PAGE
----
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Memphis City Council Votes To Dig Up Bodies Of Confederate General And His Wife…

Dean James RIGHT WING TRIBUNE –

The Memphis City Council voted unanimously to dig up the body of Confederate General Nathan Bedford Forrest from his grave and move it to another location.

Forrest’s wife’s body will be exhumed as well. What’s the point? LET THEM REST IN PEACE FOR GOD’S SAKE!

According to Local Memphis, the council voted to exhume Forrest’s remains from Health Sciences Park on Union Avenue. They plan to sell a statue of Forrest as well–they are thinking of “selling the statue to anyone who wants it.”

Forrest was a businessman who become wealthy in the cotton trade prior to the Civil War. He abandoned that to fight federal forces once the war commenced, eventually becoming a lieutenant general in the Confederate Army. He was known for waging brutal warfare against federal forces in Mississippi and Tennessee.

The Forrest family stated that they are “solidly opposed to digging up the graves and moving them any place.” They are opposed to moving the statue as well.

Some believe the Memphis City Council vote is another example of the anti-Confederacy hysteria that swept parts of the country after a photo surfaced of alleged Charleston gunman Dylann Roof posing with a Confederate flag. But city council member Janis Fullilove asked if the move has something to do with a rumored “$500 million [University of Tennessee] expansion” that would use the land where Forrest is currently buried. (H/T Breitbart)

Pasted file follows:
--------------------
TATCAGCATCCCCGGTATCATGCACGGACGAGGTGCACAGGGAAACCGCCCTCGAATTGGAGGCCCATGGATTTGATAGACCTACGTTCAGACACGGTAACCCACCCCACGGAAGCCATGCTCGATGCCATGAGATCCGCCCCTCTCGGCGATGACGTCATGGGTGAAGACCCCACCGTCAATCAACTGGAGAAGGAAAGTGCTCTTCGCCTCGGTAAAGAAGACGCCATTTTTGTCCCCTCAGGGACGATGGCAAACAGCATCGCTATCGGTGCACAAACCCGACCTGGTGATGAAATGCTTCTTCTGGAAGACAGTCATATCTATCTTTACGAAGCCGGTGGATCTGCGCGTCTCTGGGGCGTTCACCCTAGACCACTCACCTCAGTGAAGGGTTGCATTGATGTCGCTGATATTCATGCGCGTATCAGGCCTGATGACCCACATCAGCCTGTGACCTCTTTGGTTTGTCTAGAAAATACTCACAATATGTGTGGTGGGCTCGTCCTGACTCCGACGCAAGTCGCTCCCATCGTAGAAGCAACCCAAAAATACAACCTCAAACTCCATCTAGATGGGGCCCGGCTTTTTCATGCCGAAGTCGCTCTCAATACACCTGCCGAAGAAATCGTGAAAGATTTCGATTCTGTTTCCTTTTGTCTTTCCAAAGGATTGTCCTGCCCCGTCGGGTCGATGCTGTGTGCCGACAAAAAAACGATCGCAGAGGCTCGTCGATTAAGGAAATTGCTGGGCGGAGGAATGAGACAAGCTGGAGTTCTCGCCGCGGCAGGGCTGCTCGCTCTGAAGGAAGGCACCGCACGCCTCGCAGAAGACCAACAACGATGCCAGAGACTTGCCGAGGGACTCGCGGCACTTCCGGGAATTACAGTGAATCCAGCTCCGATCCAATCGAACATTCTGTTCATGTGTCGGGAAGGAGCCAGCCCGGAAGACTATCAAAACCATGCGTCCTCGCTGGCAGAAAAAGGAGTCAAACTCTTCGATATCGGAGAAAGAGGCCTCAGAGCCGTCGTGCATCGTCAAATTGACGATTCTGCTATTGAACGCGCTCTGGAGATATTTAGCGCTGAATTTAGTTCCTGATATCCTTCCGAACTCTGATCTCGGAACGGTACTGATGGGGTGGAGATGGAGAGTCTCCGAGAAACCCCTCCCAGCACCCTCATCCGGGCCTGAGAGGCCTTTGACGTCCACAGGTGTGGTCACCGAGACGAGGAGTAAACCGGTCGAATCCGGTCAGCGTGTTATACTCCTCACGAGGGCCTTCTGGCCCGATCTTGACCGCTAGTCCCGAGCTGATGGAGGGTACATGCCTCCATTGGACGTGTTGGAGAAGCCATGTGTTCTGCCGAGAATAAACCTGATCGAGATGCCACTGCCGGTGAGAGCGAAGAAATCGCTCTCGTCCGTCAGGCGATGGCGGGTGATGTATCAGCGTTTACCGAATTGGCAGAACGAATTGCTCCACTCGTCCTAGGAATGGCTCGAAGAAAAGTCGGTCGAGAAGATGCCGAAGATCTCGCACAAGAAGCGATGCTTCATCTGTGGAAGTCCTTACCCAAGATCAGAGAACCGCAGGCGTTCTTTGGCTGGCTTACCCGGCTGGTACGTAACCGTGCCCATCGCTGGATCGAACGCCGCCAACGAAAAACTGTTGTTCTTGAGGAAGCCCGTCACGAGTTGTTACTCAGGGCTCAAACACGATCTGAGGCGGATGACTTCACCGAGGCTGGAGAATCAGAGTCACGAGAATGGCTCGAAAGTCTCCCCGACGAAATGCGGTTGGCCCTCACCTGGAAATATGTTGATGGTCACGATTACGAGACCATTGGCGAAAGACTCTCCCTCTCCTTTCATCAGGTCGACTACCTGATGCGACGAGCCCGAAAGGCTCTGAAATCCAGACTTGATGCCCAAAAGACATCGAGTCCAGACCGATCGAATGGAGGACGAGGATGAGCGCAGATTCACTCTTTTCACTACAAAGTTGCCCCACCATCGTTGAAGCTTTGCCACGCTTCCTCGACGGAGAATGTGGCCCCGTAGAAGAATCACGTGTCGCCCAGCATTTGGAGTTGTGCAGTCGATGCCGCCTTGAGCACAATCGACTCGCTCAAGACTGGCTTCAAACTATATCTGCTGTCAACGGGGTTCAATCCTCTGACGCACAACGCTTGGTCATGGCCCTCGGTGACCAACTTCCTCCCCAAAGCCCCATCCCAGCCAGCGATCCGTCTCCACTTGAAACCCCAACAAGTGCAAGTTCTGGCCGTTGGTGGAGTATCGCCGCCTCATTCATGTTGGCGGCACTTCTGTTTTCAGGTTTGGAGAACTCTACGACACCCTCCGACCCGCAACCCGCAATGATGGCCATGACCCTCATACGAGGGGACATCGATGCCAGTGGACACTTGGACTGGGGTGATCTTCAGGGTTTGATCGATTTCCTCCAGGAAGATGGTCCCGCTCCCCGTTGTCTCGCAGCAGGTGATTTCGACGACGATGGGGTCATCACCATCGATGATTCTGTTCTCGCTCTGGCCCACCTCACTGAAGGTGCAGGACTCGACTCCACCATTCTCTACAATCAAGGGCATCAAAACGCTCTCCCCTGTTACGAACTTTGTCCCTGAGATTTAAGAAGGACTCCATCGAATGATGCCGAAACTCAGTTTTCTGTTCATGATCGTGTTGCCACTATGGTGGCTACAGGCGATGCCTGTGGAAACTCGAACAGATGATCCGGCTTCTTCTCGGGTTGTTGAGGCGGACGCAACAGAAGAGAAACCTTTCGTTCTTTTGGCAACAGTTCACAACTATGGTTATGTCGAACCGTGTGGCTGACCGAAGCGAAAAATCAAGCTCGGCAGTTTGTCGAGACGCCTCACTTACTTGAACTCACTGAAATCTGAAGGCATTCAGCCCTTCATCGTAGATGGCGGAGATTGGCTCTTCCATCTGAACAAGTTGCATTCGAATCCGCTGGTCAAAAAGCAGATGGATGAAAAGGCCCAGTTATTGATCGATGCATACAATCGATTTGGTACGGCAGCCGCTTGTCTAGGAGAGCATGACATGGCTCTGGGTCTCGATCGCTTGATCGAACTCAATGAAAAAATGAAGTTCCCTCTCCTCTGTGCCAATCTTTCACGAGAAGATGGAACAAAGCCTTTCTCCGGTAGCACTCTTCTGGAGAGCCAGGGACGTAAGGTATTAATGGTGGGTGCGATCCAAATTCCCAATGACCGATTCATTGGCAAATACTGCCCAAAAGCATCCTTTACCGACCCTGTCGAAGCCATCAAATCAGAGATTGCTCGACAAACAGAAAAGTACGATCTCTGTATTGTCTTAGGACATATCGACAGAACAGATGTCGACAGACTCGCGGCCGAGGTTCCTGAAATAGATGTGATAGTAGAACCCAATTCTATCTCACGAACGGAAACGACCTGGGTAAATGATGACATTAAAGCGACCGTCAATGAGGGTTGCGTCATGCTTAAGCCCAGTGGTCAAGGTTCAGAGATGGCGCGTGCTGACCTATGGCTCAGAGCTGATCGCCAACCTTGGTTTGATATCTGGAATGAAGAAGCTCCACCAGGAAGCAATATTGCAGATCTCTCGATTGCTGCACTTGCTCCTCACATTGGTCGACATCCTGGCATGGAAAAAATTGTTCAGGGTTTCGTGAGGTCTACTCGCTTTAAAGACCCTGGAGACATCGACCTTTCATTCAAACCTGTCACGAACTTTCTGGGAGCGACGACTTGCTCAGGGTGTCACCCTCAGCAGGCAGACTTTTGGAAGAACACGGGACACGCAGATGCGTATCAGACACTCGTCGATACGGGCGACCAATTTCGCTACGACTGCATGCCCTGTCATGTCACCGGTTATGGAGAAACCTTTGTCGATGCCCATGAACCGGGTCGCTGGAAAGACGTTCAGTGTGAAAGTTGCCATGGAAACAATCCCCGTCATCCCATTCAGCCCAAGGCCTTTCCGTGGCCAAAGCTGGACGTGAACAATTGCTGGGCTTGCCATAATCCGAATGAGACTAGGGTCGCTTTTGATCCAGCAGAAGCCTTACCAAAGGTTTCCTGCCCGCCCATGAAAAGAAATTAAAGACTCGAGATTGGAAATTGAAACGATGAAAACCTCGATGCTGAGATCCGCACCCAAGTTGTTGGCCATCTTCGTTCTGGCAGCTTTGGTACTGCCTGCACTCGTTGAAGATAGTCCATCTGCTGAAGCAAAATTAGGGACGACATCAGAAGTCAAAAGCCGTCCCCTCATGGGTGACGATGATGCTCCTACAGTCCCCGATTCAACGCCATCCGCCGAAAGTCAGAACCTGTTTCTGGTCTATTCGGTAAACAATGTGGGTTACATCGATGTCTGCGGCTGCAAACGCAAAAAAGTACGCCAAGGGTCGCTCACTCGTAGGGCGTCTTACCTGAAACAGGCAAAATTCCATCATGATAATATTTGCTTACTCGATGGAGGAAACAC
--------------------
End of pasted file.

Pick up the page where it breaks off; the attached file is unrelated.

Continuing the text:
Editors note: Although he did not found the Ku Klux Klan, Forrest was its first Grand Wizard. After a couple of years, however, he saw where the organization was headed and decided to repudiate it. Instead, he went in for building a railroad between Memphis and Selma, Alabama. The reputation as the perpetrator of the Fort Pillow massacre and his association with the KKK continued to follow him. As he began to suffer bad health, Forrest tried to become a force for good in the South and even became supportive of the African-Americans with whom he dealt, to the extent that hundreds honored him at his funeral when he died of advanced diabetes in 1877. (H/T Tarnmoor)

~NID

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